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The bold word refers way backwards to something that comes before the preceding ("And you can do the same...") paragraph; is that OK?

It’s an important first step to make sure that you know who your elected officials are at all levels. Just go to that neat website that you mentioned—that site will tell you who your state legislators and federal legislators are.

The more local an elected official is, the easier it is to get their attention—contrary to popular belief, officials actually enjoy hearing from constituents living in their area as long as you’re respectful toward them. I recommend that people introduce themselves to their state officials with no agenda in mind—just email them, phone them, or even go and visit them.

And you can do the same regarding your representatives’ local offices and your senators’ local offices—these officials won’t be as available for chitchat, but they do use your voice as a benchmark for where they’re at with their constituents on certain issues. These officials will take your opinions more seriously once they know who you are.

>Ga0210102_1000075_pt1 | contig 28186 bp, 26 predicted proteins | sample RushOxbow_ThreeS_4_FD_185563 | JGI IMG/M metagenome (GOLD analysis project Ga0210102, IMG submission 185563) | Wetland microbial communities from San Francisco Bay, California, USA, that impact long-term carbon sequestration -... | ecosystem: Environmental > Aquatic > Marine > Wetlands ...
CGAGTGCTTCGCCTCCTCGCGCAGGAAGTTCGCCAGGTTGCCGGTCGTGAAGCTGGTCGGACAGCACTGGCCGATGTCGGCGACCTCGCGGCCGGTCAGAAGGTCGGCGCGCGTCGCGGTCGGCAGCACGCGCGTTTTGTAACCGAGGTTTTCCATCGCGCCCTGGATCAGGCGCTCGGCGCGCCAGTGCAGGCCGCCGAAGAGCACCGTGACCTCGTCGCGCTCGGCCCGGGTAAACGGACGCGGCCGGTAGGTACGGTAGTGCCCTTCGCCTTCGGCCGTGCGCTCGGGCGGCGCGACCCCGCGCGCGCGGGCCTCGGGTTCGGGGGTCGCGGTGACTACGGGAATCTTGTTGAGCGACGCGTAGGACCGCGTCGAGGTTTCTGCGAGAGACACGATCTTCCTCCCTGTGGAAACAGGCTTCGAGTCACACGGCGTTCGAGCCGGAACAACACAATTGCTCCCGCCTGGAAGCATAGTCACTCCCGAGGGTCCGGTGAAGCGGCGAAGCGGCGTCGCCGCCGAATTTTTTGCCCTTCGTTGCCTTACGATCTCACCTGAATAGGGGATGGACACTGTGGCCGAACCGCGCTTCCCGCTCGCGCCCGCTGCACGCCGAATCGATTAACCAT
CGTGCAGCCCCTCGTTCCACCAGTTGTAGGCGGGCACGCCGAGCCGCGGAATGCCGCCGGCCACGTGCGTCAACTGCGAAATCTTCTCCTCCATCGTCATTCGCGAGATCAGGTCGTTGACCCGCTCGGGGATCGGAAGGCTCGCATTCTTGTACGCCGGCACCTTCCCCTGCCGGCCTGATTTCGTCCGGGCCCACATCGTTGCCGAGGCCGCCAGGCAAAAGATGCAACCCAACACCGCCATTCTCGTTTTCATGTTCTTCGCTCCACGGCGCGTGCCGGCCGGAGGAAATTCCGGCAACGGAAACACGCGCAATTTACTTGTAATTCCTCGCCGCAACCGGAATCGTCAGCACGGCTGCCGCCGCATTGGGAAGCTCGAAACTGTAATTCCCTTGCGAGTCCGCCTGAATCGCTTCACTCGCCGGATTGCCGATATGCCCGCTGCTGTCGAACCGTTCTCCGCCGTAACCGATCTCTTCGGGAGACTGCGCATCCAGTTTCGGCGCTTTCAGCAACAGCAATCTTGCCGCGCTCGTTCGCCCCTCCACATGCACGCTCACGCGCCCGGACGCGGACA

So state legislators are usually very accessible—they usually lack the money for staffers. Just go make these introductions—it’s easy and fun.

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Hi, Andrew—Since your "So" is intended to draw out an implication of something that you have said much earlier in the passage, it might be better to begin the final line with "Again" followed by a comma, to indicate that you are reminding readers of something implicit in what you have already said.

Incidentally, I recommend deleting all five em dashes in the passage, replacing them with periods, and making uppercase the first letter of the word following each em dash. In other words, rather than ending a sentence by lurching into the next sentence prematurely, you should actually end the sentence first.

Last edited by David, Moderator

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